RACER phase two involves two teams, including the University of Washington and Overland AI; and JPL, Offroad Autonomy, Georgia Institute of Technology, and Duality Robotics, a provider of digital twin simulation solutions.

UW was awarded a $10.41m contract for the RACER phase two programme in October 2023.

RACER phase one details

In the first phase of DARPA’s RACER programme, teams were challenged to build and design autonomous off-road systems capable of matching the pace of traditional military vehicles in challenging terrain.

The first experiment in phase one involving RFVs was conducted on combat-relevant terrain across six courses between March and April 2022.

The teams conducted more than 40 autonomous runs, each spanning 3.21km and achieving speeds of up to 32.1km per hour (km/h).

The landscape at Fort Irwin presented various challenges, including rocks, bushes, ditches, and more, ranging from severe hazards capable of causing significant damage to vehicles to minor impediments posing a limited risk of damage.

In March 2023, DARPA tested the RFVs for the first time without anyone inside, but with a safety operator in a chase vehicle nearby.

The RACER programme carried out its third experiment, evaluating the capabilities of off-road uncrewed vehicles in November 2023.

The various courses took place in the rugged and demanding landscape of the Mojave Desert at the US Army’s NTC in Fort Irwin.

More than 55 autonomous runs spanning distances ranging between 6.43km and 17.7km each were conducted on RFVs, with speeds reaching approximately 40.2km/h.

The performers travelled 395.8km in 24.6 hours with a fleet of 12 RFVs.

RACER programme phase two

The second phase of RACER focuses on advancing software stacks and evaluating autonomy across extended off-road courses with reduced interventions. The participating teams will be tasked with transferring their autonomy solutions onto large-scale demonstration platforms, representative of combat-scale vehicles. Additionally, they will be required to double the speeds compared to the performance metrics established in the first phase.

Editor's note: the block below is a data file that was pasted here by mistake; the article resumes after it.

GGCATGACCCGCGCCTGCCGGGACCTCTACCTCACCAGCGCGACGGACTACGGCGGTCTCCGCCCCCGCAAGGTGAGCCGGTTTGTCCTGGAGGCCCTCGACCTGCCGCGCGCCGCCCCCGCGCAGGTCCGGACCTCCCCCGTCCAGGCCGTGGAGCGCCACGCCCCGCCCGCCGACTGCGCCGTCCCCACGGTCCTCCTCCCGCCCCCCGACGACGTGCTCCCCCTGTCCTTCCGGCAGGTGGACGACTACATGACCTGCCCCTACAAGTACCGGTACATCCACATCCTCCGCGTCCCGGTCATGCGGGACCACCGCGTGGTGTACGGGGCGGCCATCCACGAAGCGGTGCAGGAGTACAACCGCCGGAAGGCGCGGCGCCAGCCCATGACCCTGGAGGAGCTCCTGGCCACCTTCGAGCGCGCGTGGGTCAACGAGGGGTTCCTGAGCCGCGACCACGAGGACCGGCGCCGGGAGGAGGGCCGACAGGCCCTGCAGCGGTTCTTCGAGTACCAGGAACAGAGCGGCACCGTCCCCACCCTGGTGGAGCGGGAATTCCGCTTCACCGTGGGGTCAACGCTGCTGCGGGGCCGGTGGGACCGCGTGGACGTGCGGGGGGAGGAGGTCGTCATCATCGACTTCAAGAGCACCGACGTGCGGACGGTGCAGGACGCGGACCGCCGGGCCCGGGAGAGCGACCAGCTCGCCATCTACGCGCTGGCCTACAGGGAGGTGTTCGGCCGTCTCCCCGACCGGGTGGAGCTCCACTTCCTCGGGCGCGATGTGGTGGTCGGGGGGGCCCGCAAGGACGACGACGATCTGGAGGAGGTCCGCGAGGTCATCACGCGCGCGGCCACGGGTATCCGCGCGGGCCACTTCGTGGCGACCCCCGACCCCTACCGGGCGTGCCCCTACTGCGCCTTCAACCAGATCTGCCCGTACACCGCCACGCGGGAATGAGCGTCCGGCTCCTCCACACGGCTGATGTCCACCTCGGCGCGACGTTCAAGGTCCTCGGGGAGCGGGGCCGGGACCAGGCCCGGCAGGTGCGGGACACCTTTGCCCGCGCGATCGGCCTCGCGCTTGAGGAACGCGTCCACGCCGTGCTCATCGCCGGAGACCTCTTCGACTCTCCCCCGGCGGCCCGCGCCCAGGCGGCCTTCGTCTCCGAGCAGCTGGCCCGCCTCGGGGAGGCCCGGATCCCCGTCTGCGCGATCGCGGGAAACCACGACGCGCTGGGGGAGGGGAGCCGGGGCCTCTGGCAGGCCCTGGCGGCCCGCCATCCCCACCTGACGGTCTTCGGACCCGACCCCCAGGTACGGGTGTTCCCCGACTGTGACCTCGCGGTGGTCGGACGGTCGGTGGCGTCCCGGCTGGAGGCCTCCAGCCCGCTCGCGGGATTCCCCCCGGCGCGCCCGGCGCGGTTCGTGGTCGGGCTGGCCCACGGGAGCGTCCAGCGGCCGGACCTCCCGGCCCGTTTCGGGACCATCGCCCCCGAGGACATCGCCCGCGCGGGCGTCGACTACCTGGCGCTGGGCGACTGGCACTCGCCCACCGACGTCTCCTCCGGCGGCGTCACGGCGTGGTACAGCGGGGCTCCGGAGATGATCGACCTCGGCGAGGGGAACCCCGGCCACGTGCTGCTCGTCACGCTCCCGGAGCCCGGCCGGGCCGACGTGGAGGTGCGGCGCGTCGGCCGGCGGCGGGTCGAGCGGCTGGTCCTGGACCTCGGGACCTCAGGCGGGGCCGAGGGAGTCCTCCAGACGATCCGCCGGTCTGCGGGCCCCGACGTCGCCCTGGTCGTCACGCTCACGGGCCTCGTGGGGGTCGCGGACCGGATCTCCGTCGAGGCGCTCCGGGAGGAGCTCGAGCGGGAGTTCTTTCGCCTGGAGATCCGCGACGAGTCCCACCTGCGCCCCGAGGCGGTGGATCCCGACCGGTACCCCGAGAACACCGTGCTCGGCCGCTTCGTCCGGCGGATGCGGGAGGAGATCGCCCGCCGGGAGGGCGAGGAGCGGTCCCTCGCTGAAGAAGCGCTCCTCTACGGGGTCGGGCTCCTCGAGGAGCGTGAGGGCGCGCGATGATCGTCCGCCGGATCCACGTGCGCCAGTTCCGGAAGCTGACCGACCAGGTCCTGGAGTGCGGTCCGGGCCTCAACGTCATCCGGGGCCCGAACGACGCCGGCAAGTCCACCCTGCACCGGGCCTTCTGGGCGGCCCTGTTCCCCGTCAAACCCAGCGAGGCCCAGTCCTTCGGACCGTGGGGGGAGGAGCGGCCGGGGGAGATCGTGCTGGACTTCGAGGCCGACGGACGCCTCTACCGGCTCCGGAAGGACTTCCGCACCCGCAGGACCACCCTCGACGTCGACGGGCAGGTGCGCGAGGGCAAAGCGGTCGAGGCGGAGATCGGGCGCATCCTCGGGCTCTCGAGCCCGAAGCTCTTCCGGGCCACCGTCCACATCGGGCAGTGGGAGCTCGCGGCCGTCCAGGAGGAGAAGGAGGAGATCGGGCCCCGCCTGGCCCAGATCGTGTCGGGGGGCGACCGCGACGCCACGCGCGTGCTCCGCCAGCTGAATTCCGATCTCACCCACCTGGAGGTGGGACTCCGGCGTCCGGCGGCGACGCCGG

Phase two commenced with its fourth experiment (E4) in late 2023 involving the initial testing of RHPs and evaluations of RFVs by teams from UW and JPL in Texas’ military training grounds.

Utilising fully unmanned RFVs, RACER successfully demonstrated autonomous movement within a 418 million square feet (38 million square metres) terrain area. Successful nighttime runs demonstrated adaptability, achieving equivalent performance results.

Furthermore, the RACER programme tested the RHP by operating autonomously for more than 48.2km in route-following mode across similarly complex terrain to test low-level autonomous control, gather sensor data sets, evaluate mobility, and enhance operational refinement.

E4 also included the software development of RACER global planning, incorporating tactics, and conducting focus groups with subject matter experts stationed at the E4 military base to refine tactical reasoning inputs.

Two more experiments are planned to be undertaken in 2024 to maintain DARPA’s planned biannual cadence of field tests, ensuring continuous improvement of robots. Meanwhile, the phase two teams will continue development and testing at various test sites situated in proximity to each team.

Contractors involved

The RACER programme granted two contracts to create simulation environments and tools for developing off-road autonomy algorithms.

The primary contractors for the RACER-Simulation (SIM) part of the programme are Duality Robotics and Intel Federal, a technical solutions provider for the US Government. RACER-SIM will enhance existing simulation capabilities and physics-based models to facilitate the testing of off-road autonomy within virtual settings.

DARPA granted Intel Federal the task of designing simulation solutions for off-road autonomous ground vehicles in April 2022 in collaboration with Intel Labs and partners, including Computer Vision Center, a non-profit organisation, and the University of Texas.

In phase two, Intel Labs agreed to collaborate with RACER partners to expedite research and development by integrating novel algorithms without depending on a physical robot.